b. Magnitude $\sqrt{3}$ and direction 340°.

c. Magnitude $\frac{1}{2}$ and direction 100°.

4. For each of the vectors below, find the unit vector in the same direction. Give your answers in exact form.

a. a = 4i – 3j

b. b = 4i + 2j

c. c = $\binom{1}{-2}$

5. Vectors $\overrightarrow{\text{PQ}}$ = 3i – 2j and $\overrightarrow{\text{PR}}$ = -2i – 6j form two sides of a triangle PQR as shown below.

a. Find the angle QPR.
b. Find the area of triangle PQR.

6. The vector $\overrightarrow{\text{AB}} = \binom{2}{4}$. The vector $\overrightarrow{\text{BC}}$ has magnitude 2√5 and is 10° below the horizontal.

a. Write the vector $\overrightarrow{\text{BC}}$ as a column vector.

b. Show that triangle ABC is an isosceles triangle.

##### Test yourself then check the answers below

1. Find the magnitude of each of these vectors. Give your answers in exact form.

a. 3i – 3j

$\boldsymbol{\sqrt{3^2+(-3)^2}=3\sqrt{2}}$

b. -2i + 7j

$\boldsymbol{\sqrt{(-2)^2+7^2}=\sqrt{53}}$

c. $\binom{5}{-1}$

$\boldsymbol{\sqrt{5^2+(-1)^2}=\sqrt{26}}$

2. Find the direction of each vector.

a. $\binom{8}{8}$

$\boldsymbol{\tan^{-1}\left(\frac{8}{8}\right)=45^{\circ}}$

b. 6i – 5j

\boldsymbol{\begin{aligned}&\tan^{-1}\left(\frac{5}{6}\right)=39.8^{\circ}\\&360-39.8...=320^{\circ}\textbf{ (3s.f.)}\end{aligned}}

c.i + 8j

\boldsymbol{\begin{aligned}&a=\tan^{-1}\left(\frac{8}{1}\right)=82.87...^{\circ}\\&b=180-82.87...=97.1^{\circ}\textbf{ (3s.f.)}\end{aligned}}

3. Given their magnitude and direction, write these vectors as column vectors. Give your answer correct to 3 significant figures where appropriate.

a. Magnitude 7 and direction 45°.

\boldsymbol{\begin{aligned}&\binom{7\cos(45)}{7\sin(45)}=\binom{\frac{7\sqrt{2}}{2}}{\frac{7\sqrt{2}}{2}}=\binom{4.95}{4.95}\textbf{ (3s.f.)}\end{aligned}}

b. Magnitude $\sqrt{3}$ and direction 340°.

\boldsymbol{\begin{aligned}&360^{\circ}-340^{\circ}=20^{\circ}\\[0.5em]&\binom{\sqrt{3}\cos(20)}{-\sqrt{3}\sin(20)}=\binom{1.63}{-0.592}\textbf{ (3s.f.)}\end{aligned}}

c. Magnitude $\frac{1}{2}$ and direction 100°.

\boldsymbol{\begin{aligned}&180^{\circ}-100^{\circ}=80^{\circ}\\[0.5em]&\binom{-\frac{1}{2}\cos(80)}{\frac{1}{2}\sin(80)}=\binom{-0.0868}{0.492}\textbf{ (3s.f.)}\end{aligned}}

4. For each of the vectors below, find the unit vector in the same direction. Give your answers in exact form.

a. a = 4i – 3j

\boldsymbol{\begin{aligned}\vert\textbf{\underline{a}}\vert&=\sqrt{4^2+(-3)^2}\\&=5\\ \hat{\textbf{\underline{a}}}&=\frac{4}{5}\textbf{\underline{i}}-\frac{3}{5}\textbf{\underline{j}}\end{aligned}}

b. b = 4i + 2j

\boldsymbol{\begin{aligned}\vert\textbf{\underline{b}}\vert&=\sqrt{4^2+2^2}\\&=2\sqrt{5}\\ \hat{\textbf{\underline{b}}}&=\frac{2\sqrt{5}}{5}\textbf{\underline{i}}+\frac{\sqrt{5}}{5}\textbf{\underline{j}}\end{aligned}}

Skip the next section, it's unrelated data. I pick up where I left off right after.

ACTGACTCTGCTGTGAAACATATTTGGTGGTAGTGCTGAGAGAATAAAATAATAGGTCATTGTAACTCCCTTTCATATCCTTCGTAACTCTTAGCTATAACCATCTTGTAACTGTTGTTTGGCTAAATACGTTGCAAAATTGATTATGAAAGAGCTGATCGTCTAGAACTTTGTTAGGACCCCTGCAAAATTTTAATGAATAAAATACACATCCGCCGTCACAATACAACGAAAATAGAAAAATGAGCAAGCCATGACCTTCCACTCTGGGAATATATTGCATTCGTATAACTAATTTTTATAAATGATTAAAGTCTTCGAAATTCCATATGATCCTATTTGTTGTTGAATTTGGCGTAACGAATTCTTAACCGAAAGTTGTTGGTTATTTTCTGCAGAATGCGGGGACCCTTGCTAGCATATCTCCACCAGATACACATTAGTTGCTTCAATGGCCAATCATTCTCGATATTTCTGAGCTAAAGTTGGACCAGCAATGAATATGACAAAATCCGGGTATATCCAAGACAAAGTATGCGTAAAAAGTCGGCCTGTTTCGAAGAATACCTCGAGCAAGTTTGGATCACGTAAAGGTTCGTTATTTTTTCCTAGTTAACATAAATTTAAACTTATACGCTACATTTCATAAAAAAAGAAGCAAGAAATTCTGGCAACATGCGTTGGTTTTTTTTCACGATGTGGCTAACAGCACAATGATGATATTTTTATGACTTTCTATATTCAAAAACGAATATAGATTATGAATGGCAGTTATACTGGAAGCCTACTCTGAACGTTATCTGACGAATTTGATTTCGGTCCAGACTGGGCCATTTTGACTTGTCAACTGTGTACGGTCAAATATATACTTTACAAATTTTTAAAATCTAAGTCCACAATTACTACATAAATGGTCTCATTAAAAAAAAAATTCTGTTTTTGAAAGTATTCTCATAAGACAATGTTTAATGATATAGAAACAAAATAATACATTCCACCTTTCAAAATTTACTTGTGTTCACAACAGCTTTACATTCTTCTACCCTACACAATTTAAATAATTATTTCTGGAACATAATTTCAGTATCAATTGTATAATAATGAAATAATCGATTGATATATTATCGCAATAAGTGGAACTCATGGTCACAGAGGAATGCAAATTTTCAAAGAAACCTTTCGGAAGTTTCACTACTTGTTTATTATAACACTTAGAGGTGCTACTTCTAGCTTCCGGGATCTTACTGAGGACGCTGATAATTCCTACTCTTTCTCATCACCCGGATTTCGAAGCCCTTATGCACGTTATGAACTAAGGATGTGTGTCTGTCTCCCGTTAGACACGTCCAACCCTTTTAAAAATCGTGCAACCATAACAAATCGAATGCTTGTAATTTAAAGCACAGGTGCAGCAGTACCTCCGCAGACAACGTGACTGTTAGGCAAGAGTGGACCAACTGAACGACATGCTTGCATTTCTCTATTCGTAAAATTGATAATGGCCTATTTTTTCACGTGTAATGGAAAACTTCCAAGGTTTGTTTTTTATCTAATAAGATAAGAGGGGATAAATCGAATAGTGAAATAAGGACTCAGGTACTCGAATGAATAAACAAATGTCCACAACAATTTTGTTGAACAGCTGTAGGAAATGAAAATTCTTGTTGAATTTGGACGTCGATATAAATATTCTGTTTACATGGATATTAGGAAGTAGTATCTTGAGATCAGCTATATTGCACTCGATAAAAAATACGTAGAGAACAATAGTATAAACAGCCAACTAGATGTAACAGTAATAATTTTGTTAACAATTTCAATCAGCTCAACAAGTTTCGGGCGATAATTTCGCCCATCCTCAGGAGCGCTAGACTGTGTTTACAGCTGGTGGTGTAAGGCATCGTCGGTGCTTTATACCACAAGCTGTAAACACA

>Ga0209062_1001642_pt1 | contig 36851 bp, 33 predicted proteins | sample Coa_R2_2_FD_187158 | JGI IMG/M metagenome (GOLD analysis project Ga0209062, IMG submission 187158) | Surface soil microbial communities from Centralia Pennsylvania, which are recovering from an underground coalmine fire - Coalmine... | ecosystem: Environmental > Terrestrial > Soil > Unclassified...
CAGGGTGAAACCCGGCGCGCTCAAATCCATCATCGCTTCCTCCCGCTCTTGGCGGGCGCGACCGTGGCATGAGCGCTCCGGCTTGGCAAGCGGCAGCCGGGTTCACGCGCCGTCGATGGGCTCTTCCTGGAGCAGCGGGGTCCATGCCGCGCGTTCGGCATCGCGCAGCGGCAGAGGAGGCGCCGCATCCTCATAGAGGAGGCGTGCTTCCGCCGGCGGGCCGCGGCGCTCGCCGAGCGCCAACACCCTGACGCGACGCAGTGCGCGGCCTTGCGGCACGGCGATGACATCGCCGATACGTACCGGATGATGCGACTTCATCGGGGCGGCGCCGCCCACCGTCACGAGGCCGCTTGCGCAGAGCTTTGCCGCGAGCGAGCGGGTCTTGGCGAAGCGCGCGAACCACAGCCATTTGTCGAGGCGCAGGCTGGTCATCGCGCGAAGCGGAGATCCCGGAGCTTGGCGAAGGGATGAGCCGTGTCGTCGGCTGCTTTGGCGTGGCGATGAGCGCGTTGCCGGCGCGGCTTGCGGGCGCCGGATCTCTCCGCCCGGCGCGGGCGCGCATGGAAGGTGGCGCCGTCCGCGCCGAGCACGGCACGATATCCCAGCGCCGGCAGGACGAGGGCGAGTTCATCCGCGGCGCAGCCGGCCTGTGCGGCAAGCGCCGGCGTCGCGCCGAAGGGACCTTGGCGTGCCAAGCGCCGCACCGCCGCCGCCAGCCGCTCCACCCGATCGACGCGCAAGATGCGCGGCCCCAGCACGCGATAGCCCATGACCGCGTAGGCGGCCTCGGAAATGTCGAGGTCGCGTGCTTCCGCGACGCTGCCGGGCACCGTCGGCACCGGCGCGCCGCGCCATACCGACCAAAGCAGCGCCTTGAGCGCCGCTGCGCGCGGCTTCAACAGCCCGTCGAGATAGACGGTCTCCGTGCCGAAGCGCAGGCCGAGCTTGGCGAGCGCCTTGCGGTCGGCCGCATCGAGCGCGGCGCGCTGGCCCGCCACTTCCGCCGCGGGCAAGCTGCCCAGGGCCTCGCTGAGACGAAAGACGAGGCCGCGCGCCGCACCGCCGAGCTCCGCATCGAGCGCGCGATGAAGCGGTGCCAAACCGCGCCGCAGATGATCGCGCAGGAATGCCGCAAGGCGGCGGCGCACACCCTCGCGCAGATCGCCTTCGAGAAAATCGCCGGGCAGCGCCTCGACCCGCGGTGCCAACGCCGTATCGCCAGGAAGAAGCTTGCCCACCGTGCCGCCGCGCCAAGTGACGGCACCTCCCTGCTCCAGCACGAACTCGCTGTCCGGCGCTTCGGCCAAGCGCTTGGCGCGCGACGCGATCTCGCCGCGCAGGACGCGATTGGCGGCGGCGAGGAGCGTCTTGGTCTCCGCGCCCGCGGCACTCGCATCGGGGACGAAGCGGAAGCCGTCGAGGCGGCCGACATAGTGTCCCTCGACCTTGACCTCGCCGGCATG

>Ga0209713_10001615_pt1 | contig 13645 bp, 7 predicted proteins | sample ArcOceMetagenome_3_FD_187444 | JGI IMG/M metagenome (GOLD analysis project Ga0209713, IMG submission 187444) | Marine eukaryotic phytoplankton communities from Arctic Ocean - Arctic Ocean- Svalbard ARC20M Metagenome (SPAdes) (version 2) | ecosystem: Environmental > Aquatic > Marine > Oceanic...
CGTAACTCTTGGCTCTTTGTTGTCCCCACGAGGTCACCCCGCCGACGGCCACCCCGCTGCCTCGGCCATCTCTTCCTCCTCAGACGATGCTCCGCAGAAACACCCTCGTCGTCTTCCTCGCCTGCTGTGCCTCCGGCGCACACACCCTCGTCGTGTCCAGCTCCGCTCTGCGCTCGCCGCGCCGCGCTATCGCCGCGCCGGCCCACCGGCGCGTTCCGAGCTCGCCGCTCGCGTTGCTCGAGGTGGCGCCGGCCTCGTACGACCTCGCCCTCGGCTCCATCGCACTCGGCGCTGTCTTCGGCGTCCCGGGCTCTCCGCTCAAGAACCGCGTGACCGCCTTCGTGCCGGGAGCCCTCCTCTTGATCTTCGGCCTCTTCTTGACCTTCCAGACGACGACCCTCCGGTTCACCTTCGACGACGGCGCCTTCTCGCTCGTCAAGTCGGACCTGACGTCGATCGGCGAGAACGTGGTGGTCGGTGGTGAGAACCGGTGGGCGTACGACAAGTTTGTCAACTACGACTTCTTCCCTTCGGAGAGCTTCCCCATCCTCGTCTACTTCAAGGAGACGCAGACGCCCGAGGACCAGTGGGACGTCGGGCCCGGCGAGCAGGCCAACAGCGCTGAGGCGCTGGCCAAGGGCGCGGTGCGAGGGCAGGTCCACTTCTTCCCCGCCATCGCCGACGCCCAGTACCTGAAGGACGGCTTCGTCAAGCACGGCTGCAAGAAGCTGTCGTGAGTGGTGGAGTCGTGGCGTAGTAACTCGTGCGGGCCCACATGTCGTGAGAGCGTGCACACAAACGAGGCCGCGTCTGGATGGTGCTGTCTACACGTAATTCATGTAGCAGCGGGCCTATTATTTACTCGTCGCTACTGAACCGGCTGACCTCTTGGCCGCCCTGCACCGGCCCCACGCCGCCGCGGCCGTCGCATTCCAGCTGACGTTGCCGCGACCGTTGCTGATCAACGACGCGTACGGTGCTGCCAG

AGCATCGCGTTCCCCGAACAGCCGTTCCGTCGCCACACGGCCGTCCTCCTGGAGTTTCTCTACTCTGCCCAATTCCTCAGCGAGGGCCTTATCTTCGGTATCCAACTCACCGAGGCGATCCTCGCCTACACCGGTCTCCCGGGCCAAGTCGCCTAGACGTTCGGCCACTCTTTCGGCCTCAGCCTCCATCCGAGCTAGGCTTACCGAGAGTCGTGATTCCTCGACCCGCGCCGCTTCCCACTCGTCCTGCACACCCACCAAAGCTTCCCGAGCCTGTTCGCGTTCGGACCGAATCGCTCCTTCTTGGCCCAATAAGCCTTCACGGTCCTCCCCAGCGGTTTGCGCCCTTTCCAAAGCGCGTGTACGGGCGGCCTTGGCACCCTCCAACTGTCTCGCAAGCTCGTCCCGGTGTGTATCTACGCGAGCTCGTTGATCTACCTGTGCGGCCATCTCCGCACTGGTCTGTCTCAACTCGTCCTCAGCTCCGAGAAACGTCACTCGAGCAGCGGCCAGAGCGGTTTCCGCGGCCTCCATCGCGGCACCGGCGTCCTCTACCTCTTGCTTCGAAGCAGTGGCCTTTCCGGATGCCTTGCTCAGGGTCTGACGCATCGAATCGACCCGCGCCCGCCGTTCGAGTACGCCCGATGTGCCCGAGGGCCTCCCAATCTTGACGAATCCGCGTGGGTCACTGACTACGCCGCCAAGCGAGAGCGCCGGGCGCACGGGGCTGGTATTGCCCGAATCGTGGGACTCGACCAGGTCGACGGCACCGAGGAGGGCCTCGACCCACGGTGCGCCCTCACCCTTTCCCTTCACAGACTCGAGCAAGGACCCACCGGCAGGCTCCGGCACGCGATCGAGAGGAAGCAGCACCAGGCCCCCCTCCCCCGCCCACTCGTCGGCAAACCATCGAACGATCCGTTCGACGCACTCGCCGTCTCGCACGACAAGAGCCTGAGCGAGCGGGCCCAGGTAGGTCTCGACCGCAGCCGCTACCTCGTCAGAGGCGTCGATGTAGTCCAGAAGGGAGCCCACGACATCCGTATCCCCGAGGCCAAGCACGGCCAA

c. c = $\binom{1}{-2}$

\boldsymbol{\begin{aligned}\vert\textbf{\underline{c}}\vert&=\sqrt{1^2+(-2)^2}\\&=\sqrt{5}\\ \hat{\textbf{\underline{c}}}&=\binom{\frac{\sqrt{5}}{5}}{-\frac{2\sqrt{5}}{5}}\end{aligned}}

5. Vectors $\overrightarrow{\text{PQ}}$ = 3i – 2j and $\overrightarrow{\text{PR}}$ = -2i – 6j form two sides of a triangle PQR as shown below.

a. Find the angle QPR.

\boldsymbol{\begin{aligned}&a=\tan^{-1}\left(\frac{2}{3}\right)=33.6\\&b=\tan^{-1}\left(\frac{6}{2}\right)=71.5\\&\textbf{QPR}=180-(33.6...+71.5...)=74.7^{\circ} \textbf{ (3s.f.)}\end{aligned}}

b. Find the area of triangle PQR.

\boldsymbol{\begin{aligned}\vert\overrightarrow{\textbf{PQ}}\vert&=\sqrt{3^2+(-2)^2}=\sqrt{13}\\ \vert\overrightarrow{\textbf{PR}}\vert&=\sqrt{(-2)^2+6^2}=2\sqrt{10}\\\textbf{Area}&=\frac{1}{2}\times\sqrt{13}\times 2\sqrt{10} \times \sin (74.7...) \\&=\textbf{11 square units}\end{aligned}}

6. The vector $\overrightarrow{\text{AB}} = \binom{2}{4}$. The vector $\overrightarrow{\text{BC}}$ has magnitude 2√5 and is 10° below the horizontal.

a. Write the vector $\overrightarrow{\text{BC}}$ as a column vector.

\boldsymbol{\begin{aligned}&\overrightarrow{\textbf{BC}} = \binom{2\sqrt{5}\cos(10^{\circ})}{2\sqrt{5}\sin(10^{\circ})}=\binom{4.40}{0.777} \textbf{ (3s.f.)}\end{aligned}}

b. Show that triangle ABC is an isosceles triangle.

\boldsymbol{\begin{aligned}&\overrightarrow{\textbf{AC}} = \binom{2+2\sqrt{5}\cos(10^{\circ})}{4+2\sqrt{5}\sin(10^{\circ})}=\binom{6.40}{4.777} \textbf{ (3s.f.)}\end{aligned}}

\boldsymbol{\begin{aligned}\vert\overrightarrow{\textbf{AB}}\vert&=\sqrt{2^2+4^2}=2\sqrt{5}\\\vert\overrightarrow{\textbf{BC}}\vert&=2\sqrt{5}\\\vert\overrightarrow{\textbf{AC}}\vert&=\sqrt{6.40...^2+4.77...^2}=7.99 \textbf{ (3s.f.)}\end{aligned}}

\boldsymbol{\begin{aligned}&\vert\overrightarrow{\textbf{AB}}\vert = \vert\overrightarrow{\textbf{BC}}\vert = 2\sqrt{5} \textbf{ and } \vert\overrightarrow{\textbf{AC}}\vert \neq \vert\overrightarrow{\textbf{AB}}\vert\textbf{. Therefore, ABC is isosceles.}\end{aligned}}

The magnitude of A Level revision is immense so why share the load with Beyond and head in the direction of these blogs here?! You can also subscribe to Beyond for access to thousands of secondary teaching resources. You can sign up for a free account here and take a look around at our free KS5 Maths resources before you subscribe too.